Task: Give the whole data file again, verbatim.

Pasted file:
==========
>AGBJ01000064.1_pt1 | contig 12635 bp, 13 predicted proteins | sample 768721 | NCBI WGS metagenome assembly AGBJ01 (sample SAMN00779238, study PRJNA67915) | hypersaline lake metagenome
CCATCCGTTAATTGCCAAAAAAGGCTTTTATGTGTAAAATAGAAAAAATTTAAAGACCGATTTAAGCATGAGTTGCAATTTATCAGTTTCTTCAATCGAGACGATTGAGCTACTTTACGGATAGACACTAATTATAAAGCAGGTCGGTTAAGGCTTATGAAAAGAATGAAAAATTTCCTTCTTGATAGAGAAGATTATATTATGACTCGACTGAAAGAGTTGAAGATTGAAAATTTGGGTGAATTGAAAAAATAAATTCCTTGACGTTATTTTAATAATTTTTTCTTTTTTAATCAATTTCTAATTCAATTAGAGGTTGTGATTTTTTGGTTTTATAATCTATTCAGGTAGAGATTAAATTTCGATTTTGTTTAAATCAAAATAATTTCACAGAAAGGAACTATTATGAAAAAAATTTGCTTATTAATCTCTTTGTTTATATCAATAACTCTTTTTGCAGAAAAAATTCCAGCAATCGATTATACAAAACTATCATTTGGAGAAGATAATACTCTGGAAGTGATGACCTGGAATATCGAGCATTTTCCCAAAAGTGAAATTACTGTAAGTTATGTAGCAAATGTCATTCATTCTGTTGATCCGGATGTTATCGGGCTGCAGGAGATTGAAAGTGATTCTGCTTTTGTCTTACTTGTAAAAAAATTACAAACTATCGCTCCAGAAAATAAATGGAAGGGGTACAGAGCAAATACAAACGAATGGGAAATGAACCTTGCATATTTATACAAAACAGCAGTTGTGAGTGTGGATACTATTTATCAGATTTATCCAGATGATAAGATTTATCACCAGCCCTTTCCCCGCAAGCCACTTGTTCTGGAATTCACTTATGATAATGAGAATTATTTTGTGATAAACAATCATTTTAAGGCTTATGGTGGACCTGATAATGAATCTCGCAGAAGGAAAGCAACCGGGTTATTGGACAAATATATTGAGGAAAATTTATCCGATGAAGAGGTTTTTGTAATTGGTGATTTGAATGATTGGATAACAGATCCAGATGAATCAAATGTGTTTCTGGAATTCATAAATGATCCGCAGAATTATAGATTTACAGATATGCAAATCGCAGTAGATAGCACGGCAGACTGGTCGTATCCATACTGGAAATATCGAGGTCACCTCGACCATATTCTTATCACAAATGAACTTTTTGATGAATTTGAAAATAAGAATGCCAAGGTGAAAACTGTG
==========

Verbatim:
>AGBJ01000064.1_pt1 | contig 12635 bp, 13 predicted proteins | sample 768721 | NCBI WGS metagenome assembly AGBJ01 (sample SAMN00779238, study PRJNA67915) | hypersaline lake metagenome
CCATCCGTTAATTGCCAAAAAAGGCTTTTATGTGTAAAATAGAAAAAATTTAAAGACCGATTTAAGCATGAGTTGCAATTTATCAGTTTCTTCAATCGAGACGATTGAGCTACTTTACGGATAGACACTAATTATAAAGCAGGTCGGTTAAGGCTTATGAAAAGAATGAAAAATTTCCTTCTTGATAGAGAAGATTATATTATGACTCGACTGAAAGAGTTGAAGATTGAAAATTTGGGTGAATTGAAAAAATAAATTCCTTGACGTTATTTTAATAATTTTTTCTTTTTTAATCAATTTCTAATTCAATTAGAGGTTGTGATTTTTTGGTTTTATAATCTATTCAGGTAGAGATTAAATTTCGATTTTGTTTAAATCAAAATAATTTCACAGAAAGGAACTATTATGAAAAAAATTTGCTTATTAATCTCTTTGTTTATATCAATAACTCTTTTTGCAGAAAAAATTCCAGCAATCGATTATACAAAACTATCATTTGGAGAAGATAATACTCTGGAAGTGATGACCTGGAATATCGAGCATTTTCCCAAAAGTGAAATTACTGTAAGTTATGTAGCAAATGTCATTCATTCTGTTGATCCGGATGTTATCGGGCTGCAGGAGATTGAAAGTGATTCTGCTTTTGTCTTACTTGTAAAAAAATTACAAACTATCGCTCCAGAAAATAAATGGAAGGGGTACAGAGCAAATACAAACGAATGGGAAATGAACCTTGCATATTTATACAAAACAGCAGTTGTGAGTGTGGATACTATTTATCAGATTTATCCAGATGATAAGATTTATCACCAGCCCTTTCCCCGCAAGCCACTTGTTCTGGAATTCACTTATGATAATGAGAATTATTTTGTGATAAACAATCATTTTAAGGCTTATGGTGGACCTGATAATGAATCTCGCAGAAGGAAAGCAACCGGGTTATTGGACAAATATATTGAGGAAAATTTATCCGATGAAGAGGTTTTTGTAATTGGTGATTTGAATGATTGGATAACAGATCCAGATGAATCAAATGTGTTTCTGGAATTCATAAATGATCCGCAGAATTATAGATTTACAGATATGCAAATCGCAGTAGATAGCACGGCAGACTGGTCGTATCCATACTGGAAATATCGAGGTCACCTCGACCATATTCTTATCACAAATGAACTTTTTGATGAATTTGAAAATAAGAATGCCAAGGTGAAAACTGTG